Wednesday, 10 August 2016

Dopamine and Responses to Food in EDs




'Why is recovering from ED so hard?'. It can be difficult to understand why and how eating can be so difficult for someone. If you have read around this blog, you will likely have noticed that I am very interested in the brain/hormone changes that occur with ED. You will have also noticed that there are many of these changes, thus partially accounting for the changes we see in people who battle EDs.

Well, yet another study now gives us more insight into why eating for ED patients is so hard (http://onlinelibrary.wiley.com/doi/10.1002/eat.20937/full). This study found that in patients with ED, eating does not stimulate the 'reward' centre in the brain (the dopamine system, DA). In people without ED, eating causes DA release, which makes our brains realize that it is 'happy' or 'good'. As a result, our brains learn that food = happy and food = reward and food = good. But, what if our brains DID NOT release DA when we ate? What would happen? We would think food = bad, food = not exciting and food = not rewarding. So, why would we want to eat? We wouldn't. And it appears that this is exactly what goes on in the brain of a patient with ED.

This finding also helps to explain why patients with ED find that restricting helps alleviate anxiety or stress. Think about it: if dopamine (DA) is released and this makes us feel happy, we would not feel anxious at that time. So, if DA is NOT being released in response to food, we would feel anxious. When presented with food, patients with ED feel anxious, angry, and frightened. Why? Perhaps because of the DA malfunction. The brain seems to sense that food is dangerous and unrewarding. As a result, the patient truly is fearful of eating - their brain is telling them so! What this also implies is that if their brains are saying that food = bad, it might also be saying that no food = good. This would help to explain why starvation is a symptom of ED - patients seek out restriction and stop eating because it really DOES feel 'good' to them. The reward centre in the brain is altered and no longer recognizes food as being enjoyable - and this seems to explain why patients with ED restrict, but also why recovering from ED is so hard. To recover means to eat, and the patient does NOT want to do this...plus, their brain is giving off signals that food is not rewarding. If it isn't rewarding, why would anyone possibly want to eat? AHA! So now we can come to see why this is hard for ED patients.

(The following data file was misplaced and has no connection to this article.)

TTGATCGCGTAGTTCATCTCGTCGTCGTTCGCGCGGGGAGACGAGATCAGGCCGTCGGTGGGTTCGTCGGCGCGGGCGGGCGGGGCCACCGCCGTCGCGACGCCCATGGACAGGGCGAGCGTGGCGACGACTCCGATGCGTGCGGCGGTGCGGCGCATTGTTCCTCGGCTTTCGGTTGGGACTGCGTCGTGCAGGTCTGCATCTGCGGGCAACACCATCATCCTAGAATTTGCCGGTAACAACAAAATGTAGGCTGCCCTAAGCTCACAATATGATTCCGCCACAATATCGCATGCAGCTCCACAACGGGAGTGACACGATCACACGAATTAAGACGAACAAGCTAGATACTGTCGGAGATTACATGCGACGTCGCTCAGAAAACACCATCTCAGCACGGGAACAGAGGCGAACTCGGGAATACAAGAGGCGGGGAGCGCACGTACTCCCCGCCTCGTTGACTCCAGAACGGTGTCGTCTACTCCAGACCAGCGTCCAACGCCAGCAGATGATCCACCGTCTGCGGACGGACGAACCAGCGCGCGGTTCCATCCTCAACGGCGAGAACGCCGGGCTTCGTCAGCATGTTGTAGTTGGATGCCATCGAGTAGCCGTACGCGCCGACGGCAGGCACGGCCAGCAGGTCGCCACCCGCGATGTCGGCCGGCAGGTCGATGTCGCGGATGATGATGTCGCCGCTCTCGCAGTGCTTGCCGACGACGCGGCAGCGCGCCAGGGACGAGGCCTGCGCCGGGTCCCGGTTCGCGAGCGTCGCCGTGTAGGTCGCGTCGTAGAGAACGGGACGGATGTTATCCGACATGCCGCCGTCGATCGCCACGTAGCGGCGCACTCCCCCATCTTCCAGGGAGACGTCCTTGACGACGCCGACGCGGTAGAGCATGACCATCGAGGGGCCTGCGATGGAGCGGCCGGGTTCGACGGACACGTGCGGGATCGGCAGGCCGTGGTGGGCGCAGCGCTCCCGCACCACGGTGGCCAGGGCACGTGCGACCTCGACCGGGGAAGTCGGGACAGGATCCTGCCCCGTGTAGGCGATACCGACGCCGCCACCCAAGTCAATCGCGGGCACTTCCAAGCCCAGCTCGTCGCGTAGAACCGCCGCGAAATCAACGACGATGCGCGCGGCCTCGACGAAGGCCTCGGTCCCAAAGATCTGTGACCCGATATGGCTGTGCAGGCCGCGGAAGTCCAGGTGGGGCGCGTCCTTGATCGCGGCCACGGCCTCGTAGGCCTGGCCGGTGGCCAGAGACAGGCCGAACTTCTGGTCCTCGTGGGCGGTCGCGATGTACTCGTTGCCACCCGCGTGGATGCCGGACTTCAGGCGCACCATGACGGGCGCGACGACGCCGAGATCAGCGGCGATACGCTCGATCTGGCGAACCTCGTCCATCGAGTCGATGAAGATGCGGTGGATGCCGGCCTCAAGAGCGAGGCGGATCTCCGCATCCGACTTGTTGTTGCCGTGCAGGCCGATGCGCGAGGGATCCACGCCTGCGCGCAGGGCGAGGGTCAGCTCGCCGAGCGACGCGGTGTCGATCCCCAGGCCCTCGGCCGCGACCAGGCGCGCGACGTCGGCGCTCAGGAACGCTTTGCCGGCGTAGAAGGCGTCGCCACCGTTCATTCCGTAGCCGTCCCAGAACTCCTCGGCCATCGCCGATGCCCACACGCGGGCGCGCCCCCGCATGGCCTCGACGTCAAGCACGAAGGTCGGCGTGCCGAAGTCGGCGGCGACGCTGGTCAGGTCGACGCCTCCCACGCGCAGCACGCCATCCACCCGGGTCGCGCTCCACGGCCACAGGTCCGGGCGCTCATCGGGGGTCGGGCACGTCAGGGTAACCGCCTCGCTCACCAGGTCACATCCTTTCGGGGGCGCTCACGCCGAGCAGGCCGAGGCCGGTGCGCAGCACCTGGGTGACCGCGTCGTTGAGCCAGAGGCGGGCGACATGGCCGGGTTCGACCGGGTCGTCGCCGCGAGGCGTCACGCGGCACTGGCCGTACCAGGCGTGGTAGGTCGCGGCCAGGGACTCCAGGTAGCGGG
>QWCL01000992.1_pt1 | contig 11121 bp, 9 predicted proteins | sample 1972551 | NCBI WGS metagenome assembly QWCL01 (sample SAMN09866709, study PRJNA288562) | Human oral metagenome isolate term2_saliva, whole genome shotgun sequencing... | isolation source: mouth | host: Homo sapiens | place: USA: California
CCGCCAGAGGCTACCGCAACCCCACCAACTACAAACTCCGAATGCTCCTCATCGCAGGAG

I like this kind of information because once again, it gives hope to people with ED. This is proof that this is not 'all in their head'. It really is a mental illness, and sadly, the brain and body seem to adapt to restriction in such a way that works against the patient in recovery. In simpler terms, because the patient's brain is telling them that not eating is rewarding, they find it very hard to eat in recovery because eating does not feel good or rewarding. Imagine doing something that you don't like. Then doing it again and again, almost six times a day. Does that sound fun or easy? No. This is exactly what ED recovery is like for patients. Not fun. Not easy. Not enjoyable.

But it comes with its rewards in the long run. Of course, recovery is not easy. Eating may mean that the person feels full, uncomfortable, and anxious. It may be associated with weight gain if that is what the patient requires – and this is very difficult for the patient with ED to accept and be comfortable with. However, it is definitely worth it. This is what people with ED need to constantly remember: pain and challenges now will certainly bring positive and desired results soon! But you must keep going.